Petitioner also claimed ineffective assistance of counsel at trial due to trial counsel’s failure to object to the introduction of the above quoted testimony of Dr. Rabun and Detective Lowery. Id. at 24.

Lastly, Petitioner claimed that she received ineffective assistance of counsel on direct appeal. She argued that appellate counsel should have filed a motion for re-hearing following the appellate court’s unfavorable ruling. Petitioner claimed she was prejudiced because, absent such a motion, the Missouri Court of Appeals, the Missouri Supreme Court, and this Court could not reconsider the issue raised on appeal. Id. at 32.

The trial court rejected all claims, without holding an evidentiary hearing. On

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Petitioner’s claim of prosecutorial misconduct in failing to disclose a deal with Rademeyer, the court held that Petitioner did not present any credible evidence that the State had such a deal. The court further held that, in any event, this claim was outside the scope of post-conviction relief. Resp. Ex. G at 56-57. On Petitioner’s ineffective assistance of trial counsel claim, the court held that the overwhelming evidence of Petitioner’s guilt minimized any prejudice resulting from the admission of the challenged evidence. The court listed the overwhelming evidence as including that Petitioner was witnessed running from the victim’s house, that she lied to Rademeyer at the scene and to police, and that Petitioner had made oral admissions and a videotaped statement implicating herself in the murder. Id. at 57-58. On Petitioner’s claim of ineffective assistance of appellate counsel, the court held again that, because the evidence of Petitioner’s guilt was so overwhelming, a motion for a re-hearing would have been fruitless. Id. at 63.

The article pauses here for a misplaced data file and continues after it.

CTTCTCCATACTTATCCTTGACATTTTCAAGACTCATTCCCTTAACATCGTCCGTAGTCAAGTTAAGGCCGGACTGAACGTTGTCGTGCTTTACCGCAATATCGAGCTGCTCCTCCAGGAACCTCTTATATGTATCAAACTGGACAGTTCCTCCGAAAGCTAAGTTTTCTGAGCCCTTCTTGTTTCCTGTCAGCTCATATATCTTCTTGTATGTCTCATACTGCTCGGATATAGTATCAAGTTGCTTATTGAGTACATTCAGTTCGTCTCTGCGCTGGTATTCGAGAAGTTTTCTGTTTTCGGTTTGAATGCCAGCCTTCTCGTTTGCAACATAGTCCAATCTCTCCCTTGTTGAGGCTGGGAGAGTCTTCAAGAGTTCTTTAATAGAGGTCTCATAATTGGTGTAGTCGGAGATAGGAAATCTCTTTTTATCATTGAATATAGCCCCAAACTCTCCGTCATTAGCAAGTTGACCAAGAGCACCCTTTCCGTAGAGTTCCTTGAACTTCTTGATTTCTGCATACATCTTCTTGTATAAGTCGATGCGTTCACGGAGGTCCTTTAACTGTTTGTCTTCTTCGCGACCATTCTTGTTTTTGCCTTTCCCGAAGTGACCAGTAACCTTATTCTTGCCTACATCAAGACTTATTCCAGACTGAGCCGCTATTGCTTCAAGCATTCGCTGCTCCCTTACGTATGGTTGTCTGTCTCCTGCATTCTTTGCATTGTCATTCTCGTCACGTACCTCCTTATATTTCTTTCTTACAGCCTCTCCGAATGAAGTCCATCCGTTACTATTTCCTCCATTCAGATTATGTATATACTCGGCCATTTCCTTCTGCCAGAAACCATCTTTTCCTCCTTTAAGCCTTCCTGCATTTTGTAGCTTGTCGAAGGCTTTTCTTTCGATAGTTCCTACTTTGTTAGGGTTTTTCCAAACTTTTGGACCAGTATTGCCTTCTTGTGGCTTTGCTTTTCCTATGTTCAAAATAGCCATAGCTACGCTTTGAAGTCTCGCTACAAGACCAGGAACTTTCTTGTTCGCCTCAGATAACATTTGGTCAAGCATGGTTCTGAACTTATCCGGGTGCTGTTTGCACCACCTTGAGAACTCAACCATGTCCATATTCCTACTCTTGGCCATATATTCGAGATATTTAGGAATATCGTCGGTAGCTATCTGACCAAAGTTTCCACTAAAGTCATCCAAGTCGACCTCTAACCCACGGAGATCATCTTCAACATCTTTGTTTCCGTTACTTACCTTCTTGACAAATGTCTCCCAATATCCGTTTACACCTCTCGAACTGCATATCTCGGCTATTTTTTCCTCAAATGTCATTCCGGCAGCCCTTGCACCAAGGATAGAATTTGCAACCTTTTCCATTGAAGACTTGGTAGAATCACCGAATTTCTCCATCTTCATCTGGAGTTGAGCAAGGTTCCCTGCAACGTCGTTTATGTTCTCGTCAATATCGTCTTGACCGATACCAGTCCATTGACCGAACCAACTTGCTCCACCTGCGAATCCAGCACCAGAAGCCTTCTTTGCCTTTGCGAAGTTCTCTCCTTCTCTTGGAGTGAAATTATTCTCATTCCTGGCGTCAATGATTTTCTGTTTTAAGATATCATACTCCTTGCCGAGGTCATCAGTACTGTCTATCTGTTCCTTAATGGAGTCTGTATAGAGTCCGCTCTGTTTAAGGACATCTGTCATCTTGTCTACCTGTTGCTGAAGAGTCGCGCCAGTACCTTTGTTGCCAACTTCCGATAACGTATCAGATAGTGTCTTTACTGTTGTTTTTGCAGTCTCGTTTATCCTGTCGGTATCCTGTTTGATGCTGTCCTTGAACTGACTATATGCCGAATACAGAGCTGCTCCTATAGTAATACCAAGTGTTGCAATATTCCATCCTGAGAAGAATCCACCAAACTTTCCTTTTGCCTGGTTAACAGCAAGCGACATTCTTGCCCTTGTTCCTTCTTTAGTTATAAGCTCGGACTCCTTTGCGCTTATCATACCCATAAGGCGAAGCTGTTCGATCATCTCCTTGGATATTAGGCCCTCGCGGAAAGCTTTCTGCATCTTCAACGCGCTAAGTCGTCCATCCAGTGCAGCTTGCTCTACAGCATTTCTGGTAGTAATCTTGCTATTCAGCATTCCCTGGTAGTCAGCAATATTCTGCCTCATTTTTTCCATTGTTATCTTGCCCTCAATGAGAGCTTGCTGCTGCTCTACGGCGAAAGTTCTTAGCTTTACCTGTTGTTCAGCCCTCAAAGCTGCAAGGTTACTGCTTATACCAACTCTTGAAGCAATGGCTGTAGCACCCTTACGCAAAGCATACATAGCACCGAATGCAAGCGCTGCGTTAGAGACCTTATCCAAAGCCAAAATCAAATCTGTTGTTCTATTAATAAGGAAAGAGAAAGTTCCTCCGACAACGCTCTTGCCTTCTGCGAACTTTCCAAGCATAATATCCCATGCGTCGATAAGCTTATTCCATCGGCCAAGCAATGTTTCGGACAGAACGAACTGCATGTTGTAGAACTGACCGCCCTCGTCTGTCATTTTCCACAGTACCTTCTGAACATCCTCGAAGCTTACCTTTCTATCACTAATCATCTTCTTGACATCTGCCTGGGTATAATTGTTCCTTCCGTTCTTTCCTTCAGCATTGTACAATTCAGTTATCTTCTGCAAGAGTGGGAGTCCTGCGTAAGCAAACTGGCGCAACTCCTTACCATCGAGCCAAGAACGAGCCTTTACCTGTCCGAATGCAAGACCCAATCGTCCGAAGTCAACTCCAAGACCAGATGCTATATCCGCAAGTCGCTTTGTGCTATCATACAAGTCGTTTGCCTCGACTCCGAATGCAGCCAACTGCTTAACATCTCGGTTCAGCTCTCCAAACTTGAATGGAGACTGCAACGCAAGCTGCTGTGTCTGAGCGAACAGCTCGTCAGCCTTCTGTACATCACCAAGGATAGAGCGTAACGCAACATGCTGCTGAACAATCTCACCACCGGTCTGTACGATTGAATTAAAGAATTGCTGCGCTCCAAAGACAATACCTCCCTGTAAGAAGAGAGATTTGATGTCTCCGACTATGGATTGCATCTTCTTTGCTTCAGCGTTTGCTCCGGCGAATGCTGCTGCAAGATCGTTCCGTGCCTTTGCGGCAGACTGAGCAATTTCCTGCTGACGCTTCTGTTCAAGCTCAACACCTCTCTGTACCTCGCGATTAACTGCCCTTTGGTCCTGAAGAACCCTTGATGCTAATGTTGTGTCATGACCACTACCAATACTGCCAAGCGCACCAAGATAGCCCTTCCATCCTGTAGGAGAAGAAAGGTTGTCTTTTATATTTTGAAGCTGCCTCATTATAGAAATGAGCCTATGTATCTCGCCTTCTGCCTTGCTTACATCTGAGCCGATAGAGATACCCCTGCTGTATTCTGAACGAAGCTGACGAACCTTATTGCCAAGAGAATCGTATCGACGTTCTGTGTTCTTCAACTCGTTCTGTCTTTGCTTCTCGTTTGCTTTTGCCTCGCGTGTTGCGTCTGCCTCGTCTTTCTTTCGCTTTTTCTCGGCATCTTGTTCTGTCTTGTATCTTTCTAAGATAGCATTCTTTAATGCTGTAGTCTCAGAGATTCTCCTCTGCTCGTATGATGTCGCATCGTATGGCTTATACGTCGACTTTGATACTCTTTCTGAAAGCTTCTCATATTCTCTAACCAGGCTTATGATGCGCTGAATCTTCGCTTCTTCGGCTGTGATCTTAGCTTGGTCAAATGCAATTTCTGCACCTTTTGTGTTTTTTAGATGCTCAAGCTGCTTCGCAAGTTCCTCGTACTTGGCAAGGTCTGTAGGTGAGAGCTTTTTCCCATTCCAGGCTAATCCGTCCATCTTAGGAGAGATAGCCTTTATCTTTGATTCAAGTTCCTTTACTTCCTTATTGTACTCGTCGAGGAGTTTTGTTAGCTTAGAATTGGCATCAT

On appeal from the denial of post-conviction relief, the Missouri Court of Appeals affirmed the judgment of the motion court. Applying the two-prong test of Strickland v. Washington,466 U.S. 668, 687-88 (1984), to the ineffective assistance of trial counsel claim, the court first concluded that Petitioner’s prior stealing and prostitution three to four months prior to the murder were not relevant. The court assumed the trial counsel’s failure to object to the admission of this evidence was therefore incompetent, satisfying Strickland’s first prong. The court then found, however, that Petitioner failed to establishStrickland’s second prong because she could not demonstrate that she was prejudiced by

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the admission of the challenged evidence. The court stated that the State presented overwhelming evidence that Petitioner was guilty of murder,[4] and that the jury legitimately knew that Petitioner was addicted to drugs, engaged in acts of prostitution, and traded sex for cocaine. The court, therefore, concluded that had the challenged evidence been excluded, there was no reasonable probability that the outcome of the case would have been different. Id. at 5-6.

As to the remaining two claims, the appellate court summarily held that the trial court’s denial of them was based on findings of fact that were not clearly erroneous. Id. at 6.

DISCUSSION Standard of Review

Under the Antiterrorism and Effective Death Penalty Act of 1996 (AEDPA), when a claim has been adjudicated on the merits in state court, an application for a writ of habeas corpus cannot be granted unless the state court adjudication

(1) resulted in a decision that was contrary to, or involved an unreasonable application of, clearly established Federal law, as determined by the Supreme Court of the United States; or
(2) resulted in a decision that was based on an unreasonable determination of the facts in light of the evidence presented in the State court proceedings.

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28 U.S.C. § 2254(d).